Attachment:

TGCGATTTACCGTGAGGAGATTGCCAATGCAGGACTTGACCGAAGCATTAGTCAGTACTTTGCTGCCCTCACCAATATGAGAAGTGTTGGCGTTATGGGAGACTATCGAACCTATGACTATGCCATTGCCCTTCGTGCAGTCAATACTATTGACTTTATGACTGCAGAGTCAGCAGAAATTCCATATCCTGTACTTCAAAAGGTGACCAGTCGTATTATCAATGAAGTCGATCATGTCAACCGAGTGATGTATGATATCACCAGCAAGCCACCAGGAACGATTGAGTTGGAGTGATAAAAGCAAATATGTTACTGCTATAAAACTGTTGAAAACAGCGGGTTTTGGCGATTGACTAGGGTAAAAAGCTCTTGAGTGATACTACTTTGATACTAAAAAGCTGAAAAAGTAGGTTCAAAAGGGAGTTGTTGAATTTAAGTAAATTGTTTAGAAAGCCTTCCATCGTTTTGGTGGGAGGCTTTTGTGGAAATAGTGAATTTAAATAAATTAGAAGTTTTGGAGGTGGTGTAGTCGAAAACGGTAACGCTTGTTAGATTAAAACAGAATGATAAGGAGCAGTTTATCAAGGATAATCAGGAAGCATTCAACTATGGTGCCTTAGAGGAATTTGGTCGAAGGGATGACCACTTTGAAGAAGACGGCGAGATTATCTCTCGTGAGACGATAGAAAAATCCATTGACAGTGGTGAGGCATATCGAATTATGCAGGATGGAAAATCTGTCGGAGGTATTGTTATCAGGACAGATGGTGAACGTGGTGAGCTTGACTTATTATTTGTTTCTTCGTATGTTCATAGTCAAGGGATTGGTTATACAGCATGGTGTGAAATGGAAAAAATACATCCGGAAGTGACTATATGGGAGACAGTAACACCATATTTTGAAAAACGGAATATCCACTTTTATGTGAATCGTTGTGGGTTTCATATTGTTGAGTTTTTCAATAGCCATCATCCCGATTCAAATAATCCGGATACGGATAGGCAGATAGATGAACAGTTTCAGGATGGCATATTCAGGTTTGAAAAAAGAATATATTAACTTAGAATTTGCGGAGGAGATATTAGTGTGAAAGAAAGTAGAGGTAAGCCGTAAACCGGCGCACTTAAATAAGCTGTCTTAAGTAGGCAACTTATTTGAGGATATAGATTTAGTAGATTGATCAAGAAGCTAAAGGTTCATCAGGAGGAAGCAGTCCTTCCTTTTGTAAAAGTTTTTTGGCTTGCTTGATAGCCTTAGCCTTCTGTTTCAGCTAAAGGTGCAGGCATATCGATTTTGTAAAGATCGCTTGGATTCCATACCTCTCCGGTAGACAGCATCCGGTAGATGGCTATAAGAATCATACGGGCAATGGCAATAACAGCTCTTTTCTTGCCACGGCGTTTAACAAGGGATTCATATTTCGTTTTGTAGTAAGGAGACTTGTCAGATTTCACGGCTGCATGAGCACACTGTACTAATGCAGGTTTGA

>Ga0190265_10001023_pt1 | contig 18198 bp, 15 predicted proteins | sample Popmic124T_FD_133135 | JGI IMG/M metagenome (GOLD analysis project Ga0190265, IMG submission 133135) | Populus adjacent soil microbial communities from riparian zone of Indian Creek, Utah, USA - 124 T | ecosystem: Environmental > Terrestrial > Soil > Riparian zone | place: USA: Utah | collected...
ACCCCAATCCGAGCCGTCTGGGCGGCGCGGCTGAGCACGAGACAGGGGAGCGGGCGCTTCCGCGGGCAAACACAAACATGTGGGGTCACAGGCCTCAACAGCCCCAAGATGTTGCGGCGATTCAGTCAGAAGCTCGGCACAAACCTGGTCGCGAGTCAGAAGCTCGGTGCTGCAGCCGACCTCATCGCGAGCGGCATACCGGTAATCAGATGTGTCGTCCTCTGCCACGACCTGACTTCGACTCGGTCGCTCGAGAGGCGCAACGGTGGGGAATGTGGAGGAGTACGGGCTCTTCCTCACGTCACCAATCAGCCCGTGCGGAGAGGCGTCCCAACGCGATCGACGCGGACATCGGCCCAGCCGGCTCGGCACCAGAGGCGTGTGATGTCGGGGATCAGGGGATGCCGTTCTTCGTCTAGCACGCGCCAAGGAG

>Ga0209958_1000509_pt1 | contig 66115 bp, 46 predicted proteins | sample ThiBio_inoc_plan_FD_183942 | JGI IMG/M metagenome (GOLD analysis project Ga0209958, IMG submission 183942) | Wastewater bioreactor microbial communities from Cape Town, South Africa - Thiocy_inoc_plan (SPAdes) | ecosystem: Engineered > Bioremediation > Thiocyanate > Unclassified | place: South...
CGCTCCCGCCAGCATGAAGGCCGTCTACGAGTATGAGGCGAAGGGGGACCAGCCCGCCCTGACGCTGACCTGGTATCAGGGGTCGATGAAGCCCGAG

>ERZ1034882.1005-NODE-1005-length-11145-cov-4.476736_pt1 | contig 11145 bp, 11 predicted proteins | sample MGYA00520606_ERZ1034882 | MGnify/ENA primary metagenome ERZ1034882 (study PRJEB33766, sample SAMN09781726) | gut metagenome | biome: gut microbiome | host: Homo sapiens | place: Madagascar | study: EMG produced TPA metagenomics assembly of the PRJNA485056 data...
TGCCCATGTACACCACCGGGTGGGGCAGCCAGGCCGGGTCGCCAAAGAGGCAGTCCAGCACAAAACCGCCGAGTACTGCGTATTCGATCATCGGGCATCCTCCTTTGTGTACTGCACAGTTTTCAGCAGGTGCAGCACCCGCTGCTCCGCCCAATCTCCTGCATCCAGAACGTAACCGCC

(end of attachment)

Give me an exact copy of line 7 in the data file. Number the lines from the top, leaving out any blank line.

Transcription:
TGCCCATGTACACCACCGGGTGGGGCAGCCAGGCCGGGTCGCCAAAGAGGCAGTCCAGCACAAAACCGCCGAGTACTGCGTATTCGATCATCGGGCATCCTCCTTTGTGTACTGCACAGTTTTCAGCAGGTGCAGCACCCGCTGCTCCGCCCAATCTCCTGCATCCAGAACGTAACCGCC